Trust takes a dive

Let nothing disturb thee; Let nothing dismay thee; All things pass; God never changes. Patience attains All that it strives for. He who has God finds he lacks nothing:God alone suffices.               -St. Teresa of Avila

Return to Innocence – Raise the dead: animate and reenergize what once was alive (part four of four)

A few years ago, I was vacationing in a tropical locale. I got bored just sitting on the beach and decided to pursue a little adventure. I took a scuba diving class. Have you ever done this? If you haven’t let me tell you how it works. I spent the morning in a three foot deep swimming pool learning how to use the equipment, wearing the tanks and practicing breathing underwater by using the mouthpiece. Easy-smeashy, right?  Break for lunch, delightful. In the afternoon, I get on a boat, am taken out into the middle of the ocean, I gear up with the wetsuit, the tanks, the fins and, unlike the practice in the swimming pool, the crew put weights on the straps of my tanks! Weights! With all the equipment and the weights I am so heavy I need help standing up. Then, aided by the crew, I am walked to the edge of the boat and asked to jump into the deep, deep sea. I am so weighted down I can barely stand up, and now I’m expected to jump into the bottomless ocean? How can I trust that I won’t sink down, down and down to my drowning death? I am freaked out.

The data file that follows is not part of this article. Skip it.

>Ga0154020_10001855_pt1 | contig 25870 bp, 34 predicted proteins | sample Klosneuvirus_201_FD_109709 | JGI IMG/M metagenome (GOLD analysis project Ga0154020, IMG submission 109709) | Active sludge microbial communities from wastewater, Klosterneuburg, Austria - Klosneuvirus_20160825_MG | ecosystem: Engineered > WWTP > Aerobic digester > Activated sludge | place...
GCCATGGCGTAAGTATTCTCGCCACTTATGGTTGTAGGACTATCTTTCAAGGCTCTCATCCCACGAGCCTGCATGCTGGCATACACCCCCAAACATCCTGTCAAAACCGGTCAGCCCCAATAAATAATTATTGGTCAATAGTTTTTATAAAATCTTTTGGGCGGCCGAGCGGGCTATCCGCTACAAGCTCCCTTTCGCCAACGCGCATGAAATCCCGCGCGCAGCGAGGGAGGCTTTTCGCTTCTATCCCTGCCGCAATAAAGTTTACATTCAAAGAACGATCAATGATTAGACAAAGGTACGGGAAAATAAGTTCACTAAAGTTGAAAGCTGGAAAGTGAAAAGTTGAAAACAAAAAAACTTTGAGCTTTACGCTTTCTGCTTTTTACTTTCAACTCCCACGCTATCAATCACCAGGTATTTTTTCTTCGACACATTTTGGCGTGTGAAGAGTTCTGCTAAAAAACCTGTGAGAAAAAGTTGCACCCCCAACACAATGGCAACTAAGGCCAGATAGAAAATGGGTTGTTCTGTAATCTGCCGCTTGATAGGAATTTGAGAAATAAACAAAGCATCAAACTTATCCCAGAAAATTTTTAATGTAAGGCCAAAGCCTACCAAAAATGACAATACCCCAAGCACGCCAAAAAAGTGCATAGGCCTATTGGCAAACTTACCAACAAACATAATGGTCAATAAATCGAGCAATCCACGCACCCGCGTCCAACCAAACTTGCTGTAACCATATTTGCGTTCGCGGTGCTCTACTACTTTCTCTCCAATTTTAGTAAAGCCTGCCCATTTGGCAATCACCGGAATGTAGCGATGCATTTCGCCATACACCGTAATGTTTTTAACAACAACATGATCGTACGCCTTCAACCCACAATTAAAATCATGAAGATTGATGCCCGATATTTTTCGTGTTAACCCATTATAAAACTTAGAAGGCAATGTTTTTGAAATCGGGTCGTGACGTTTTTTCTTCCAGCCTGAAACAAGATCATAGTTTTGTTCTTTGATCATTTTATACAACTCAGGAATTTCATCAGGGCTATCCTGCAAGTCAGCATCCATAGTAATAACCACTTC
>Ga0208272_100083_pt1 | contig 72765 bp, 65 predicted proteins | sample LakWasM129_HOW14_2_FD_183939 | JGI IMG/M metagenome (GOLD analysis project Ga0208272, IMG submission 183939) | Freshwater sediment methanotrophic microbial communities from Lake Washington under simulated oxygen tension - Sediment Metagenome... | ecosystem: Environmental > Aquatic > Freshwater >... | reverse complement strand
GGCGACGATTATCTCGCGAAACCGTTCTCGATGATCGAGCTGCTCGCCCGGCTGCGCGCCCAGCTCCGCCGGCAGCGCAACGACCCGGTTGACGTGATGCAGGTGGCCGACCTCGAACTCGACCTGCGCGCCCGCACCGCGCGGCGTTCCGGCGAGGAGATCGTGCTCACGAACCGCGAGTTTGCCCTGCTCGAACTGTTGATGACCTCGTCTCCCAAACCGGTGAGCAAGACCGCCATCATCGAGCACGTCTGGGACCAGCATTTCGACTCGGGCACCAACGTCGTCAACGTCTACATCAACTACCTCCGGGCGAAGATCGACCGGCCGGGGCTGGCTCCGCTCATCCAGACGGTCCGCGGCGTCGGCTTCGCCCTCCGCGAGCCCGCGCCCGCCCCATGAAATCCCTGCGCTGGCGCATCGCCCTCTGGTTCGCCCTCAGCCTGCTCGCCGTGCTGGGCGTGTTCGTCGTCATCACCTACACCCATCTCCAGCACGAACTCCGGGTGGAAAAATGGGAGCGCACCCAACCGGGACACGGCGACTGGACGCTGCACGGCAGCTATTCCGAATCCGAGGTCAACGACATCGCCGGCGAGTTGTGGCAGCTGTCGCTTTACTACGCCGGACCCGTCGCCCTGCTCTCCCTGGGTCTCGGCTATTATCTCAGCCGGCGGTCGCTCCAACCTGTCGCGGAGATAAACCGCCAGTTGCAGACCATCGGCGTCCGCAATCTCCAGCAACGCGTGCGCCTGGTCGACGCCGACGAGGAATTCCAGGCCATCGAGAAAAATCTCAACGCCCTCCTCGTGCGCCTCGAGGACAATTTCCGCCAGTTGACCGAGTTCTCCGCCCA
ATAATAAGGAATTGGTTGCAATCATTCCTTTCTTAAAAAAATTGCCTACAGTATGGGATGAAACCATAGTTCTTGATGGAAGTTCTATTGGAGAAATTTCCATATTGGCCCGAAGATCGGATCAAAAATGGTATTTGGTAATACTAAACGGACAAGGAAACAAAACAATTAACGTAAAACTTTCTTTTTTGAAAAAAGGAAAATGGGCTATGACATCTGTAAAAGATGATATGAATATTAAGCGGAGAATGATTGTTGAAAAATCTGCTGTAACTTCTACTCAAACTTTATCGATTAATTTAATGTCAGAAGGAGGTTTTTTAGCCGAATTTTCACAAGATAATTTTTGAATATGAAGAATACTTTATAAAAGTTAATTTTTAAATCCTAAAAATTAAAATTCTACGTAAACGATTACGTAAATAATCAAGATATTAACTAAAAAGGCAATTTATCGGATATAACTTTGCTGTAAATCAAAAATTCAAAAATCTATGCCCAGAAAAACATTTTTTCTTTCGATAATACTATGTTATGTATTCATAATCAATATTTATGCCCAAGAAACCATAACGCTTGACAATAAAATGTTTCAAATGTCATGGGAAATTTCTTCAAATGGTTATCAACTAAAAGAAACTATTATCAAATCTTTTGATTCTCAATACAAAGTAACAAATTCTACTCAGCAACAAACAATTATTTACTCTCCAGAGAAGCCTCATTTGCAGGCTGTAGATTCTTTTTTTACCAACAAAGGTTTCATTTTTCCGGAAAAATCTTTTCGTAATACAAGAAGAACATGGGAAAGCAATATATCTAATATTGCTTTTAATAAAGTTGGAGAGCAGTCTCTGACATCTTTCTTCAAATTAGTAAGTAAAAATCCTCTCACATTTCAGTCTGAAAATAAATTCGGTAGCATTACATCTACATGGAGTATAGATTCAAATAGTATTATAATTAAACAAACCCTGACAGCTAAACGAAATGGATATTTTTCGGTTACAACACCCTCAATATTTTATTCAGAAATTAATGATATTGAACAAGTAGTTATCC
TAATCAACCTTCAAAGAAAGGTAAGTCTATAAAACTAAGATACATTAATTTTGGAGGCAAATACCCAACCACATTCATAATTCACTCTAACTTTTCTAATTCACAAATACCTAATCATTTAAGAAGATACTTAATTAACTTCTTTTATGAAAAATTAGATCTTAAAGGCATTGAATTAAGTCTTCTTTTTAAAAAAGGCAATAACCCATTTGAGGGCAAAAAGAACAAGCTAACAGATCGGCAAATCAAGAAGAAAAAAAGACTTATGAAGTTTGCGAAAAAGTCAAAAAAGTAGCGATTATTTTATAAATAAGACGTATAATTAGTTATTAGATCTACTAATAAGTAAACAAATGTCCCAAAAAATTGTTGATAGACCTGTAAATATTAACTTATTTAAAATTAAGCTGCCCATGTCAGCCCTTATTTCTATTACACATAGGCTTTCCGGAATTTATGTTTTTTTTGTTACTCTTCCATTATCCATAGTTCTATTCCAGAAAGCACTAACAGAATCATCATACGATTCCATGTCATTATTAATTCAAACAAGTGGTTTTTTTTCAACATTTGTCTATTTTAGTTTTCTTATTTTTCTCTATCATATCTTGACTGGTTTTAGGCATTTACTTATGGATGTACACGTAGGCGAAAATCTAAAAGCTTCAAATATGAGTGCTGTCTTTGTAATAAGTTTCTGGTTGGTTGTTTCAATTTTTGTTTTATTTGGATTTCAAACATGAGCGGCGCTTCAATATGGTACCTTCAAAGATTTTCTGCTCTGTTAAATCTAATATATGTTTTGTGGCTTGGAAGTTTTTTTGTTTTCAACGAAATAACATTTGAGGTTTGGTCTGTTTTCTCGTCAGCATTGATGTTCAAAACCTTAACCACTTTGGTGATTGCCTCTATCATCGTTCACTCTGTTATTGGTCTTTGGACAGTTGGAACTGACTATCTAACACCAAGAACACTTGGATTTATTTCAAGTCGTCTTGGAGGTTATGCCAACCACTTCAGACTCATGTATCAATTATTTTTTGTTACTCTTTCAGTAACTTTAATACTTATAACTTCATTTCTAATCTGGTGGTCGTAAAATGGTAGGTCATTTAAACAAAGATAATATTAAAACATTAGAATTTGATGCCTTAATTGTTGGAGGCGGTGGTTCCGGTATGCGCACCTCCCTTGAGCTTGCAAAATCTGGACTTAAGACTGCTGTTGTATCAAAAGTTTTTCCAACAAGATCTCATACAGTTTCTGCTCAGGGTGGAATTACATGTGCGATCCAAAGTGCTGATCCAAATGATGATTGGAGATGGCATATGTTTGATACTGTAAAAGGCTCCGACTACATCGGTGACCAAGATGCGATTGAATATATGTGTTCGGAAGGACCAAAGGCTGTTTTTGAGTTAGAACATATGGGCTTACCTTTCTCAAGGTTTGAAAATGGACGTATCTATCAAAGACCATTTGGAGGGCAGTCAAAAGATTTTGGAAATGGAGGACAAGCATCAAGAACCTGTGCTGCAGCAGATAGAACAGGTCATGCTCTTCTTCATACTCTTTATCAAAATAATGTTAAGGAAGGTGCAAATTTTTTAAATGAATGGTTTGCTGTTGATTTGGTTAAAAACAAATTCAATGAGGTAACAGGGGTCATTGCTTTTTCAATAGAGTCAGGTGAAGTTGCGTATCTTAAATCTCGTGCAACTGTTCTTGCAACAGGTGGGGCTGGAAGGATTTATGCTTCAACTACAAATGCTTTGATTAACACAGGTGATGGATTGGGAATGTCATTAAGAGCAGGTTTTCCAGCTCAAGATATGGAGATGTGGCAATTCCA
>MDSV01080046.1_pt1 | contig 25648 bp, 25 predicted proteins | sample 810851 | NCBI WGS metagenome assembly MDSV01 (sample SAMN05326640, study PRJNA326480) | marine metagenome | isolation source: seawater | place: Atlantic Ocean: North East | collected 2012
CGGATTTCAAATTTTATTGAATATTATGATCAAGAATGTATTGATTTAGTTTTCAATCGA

Here’s where trust must kick in. If I’m going to enjoy the adventure of scuba diving I have to put into practice what I learned and believed to be true in the pool.

If you are going to live the adventurous life of a follower of Jesus, with all its beauty and health, you must put into practice what you know to be true. Trust is learned by trusting. You cannot reason your way into faith, you can only take an informed leap into it.

Practical steps into faith (as taught me by a scuba diving lesson)